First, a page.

Pseudoplatystoma species live in a diverse range of habitats such as great rivers, lakes, side channels, floating meadows, and flooded forests. P. fasciatum is found in river beds and sometimes in flooded forests. Though it is biologically similar to P. tigrinum, this fish seems to favor shadier streams. P. tigrinum occurs in estuarine zones, mainly upstream of the first rapids up to the basin's headwaters. They live in the main bed of slow or fast zones, and the juveniles particularly live in flooded forests.
Pseudoplatystoma species are all large, boldly striped or spotted catfishes. They are familiar due to their distinctively marked color patterns. They are also recognized due to a depressed head, an occipital process extending backward to contact the predorsal plate, and a very long fontanel.
After gonadal maturation, females tend to grow faster than males. They have a large, depressed head with an expandable mouth. The eyes and teeth are small. They have dorsal and pectoral fin spines; in P. fasciatum, there is also an additional, smaller, dorsal spinelet preceding the dorsal spine. They exhibit typical barbels of catfish, the maxillary barbels sometimes being quite long, especially in juveniles.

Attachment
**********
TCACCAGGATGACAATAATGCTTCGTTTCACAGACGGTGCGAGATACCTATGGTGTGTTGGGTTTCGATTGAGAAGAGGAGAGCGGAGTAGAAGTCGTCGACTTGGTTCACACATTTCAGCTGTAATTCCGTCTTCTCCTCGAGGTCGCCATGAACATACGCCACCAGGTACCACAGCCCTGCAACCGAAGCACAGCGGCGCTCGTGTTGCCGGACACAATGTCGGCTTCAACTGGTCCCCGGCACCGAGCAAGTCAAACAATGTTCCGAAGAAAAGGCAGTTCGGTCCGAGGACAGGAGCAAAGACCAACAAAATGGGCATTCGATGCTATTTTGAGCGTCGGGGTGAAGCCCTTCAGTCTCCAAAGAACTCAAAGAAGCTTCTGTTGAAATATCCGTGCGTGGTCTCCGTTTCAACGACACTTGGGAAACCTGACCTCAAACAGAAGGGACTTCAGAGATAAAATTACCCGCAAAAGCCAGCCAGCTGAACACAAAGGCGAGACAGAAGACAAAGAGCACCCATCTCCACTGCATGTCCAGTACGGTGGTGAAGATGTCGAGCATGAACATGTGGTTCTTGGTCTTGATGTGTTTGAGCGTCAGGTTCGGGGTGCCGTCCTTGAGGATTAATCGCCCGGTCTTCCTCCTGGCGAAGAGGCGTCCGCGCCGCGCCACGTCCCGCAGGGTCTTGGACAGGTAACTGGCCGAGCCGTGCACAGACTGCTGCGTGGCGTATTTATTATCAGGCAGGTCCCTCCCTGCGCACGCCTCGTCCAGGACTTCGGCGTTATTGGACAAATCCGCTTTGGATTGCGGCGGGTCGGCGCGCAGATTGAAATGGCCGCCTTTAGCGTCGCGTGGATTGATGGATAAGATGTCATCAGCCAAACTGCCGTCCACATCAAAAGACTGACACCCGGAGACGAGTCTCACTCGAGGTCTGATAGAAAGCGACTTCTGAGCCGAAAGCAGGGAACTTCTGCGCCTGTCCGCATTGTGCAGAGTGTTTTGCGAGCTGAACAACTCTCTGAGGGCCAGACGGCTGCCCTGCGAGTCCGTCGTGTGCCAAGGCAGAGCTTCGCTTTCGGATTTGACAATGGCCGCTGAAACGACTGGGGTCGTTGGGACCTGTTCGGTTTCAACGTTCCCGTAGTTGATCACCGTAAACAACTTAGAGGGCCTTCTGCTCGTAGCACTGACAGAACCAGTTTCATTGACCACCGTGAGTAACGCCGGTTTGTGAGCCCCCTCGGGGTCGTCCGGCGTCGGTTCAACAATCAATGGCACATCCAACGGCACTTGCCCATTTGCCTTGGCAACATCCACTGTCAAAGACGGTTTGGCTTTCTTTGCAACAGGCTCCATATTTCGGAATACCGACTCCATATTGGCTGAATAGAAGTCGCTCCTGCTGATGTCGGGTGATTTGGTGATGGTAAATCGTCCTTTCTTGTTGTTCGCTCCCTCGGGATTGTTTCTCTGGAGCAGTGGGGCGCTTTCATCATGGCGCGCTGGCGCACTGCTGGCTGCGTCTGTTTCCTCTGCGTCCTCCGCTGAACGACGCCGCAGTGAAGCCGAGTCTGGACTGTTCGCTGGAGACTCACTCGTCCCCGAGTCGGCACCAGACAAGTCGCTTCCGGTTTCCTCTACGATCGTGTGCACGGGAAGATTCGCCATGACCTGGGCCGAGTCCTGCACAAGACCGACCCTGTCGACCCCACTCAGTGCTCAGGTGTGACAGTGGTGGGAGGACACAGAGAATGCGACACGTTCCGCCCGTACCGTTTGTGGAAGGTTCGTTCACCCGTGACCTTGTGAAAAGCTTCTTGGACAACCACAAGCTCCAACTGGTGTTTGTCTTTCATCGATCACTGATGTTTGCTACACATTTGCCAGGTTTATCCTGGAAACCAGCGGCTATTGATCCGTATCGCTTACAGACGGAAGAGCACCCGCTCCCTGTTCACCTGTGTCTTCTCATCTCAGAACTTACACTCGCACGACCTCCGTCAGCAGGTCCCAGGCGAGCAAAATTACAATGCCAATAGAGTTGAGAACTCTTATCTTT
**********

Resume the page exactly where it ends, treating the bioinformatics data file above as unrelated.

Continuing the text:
P. fasciatum has 10–11 dark vertical bars that are relatively wider than other species of the Amazon, and there are fewer white vertical bars than dark ones; the pectoral fins and pelvic fins are darker with few or no spots; and the skull is at least 1/6 narrower than other species. It reaches a maximum of 90 centimetres (35 in) TL.
P. tigrinum is distinguished by the presence of loop–like bands connecting to, or extending to, dorsal region and continuing onto other side of body; loop–like bars form cells. The adipose fin also has some loop-like bands and spots, but there are no discrete dark spots on the sides of the body. It reaches a maximum size of 130 cm (51 in) TL.
P. corruscans has a body covered by large spots in six to eight eight rows with 4–13 pale vertical bars. The adipose fin contains 5–10 or no spots, the caudal fin has few spots. It reaches a maximum size of 114 cm (45 in) TL.